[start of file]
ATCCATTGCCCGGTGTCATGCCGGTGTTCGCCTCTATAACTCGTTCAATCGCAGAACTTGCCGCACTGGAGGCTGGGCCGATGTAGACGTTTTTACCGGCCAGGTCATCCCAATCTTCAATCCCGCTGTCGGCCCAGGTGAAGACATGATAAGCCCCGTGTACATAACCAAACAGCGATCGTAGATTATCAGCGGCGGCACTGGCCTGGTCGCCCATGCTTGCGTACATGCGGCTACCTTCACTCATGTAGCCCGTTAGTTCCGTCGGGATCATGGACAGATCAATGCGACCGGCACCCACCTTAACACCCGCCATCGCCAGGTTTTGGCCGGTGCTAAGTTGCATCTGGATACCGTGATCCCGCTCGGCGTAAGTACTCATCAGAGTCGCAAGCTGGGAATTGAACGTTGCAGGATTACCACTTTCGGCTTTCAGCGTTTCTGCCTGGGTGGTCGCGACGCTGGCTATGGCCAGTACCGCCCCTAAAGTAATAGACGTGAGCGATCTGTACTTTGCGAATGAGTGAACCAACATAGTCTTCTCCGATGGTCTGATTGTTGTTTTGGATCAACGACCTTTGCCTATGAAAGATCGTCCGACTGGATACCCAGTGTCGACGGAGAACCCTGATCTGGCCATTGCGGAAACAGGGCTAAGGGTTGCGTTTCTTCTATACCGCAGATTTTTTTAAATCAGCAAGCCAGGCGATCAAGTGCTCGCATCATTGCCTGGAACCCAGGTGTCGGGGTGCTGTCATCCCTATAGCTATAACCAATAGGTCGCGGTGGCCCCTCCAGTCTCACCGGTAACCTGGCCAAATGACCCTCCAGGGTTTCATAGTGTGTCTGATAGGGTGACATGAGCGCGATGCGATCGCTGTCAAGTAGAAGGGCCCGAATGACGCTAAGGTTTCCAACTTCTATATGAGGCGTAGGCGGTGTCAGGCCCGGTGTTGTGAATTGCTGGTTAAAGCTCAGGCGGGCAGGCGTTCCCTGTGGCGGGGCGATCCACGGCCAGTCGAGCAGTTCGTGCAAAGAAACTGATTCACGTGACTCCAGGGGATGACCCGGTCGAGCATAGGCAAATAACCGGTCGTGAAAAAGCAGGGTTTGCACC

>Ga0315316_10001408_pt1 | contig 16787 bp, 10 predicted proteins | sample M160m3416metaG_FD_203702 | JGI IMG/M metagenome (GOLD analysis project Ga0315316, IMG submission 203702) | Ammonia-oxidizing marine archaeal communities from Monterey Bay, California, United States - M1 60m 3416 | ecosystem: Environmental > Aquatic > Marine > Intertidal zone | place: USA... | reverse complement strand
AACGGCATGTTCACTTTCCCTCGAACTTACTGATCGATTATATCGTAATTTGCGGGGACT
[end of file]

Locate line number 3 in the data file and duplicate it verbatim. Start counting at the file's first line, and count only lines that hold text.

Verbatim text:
AACGGCATGTTCACTTTCCCTCGAACTTACTGATCGATTATATCGTAATTTGCGGGGACT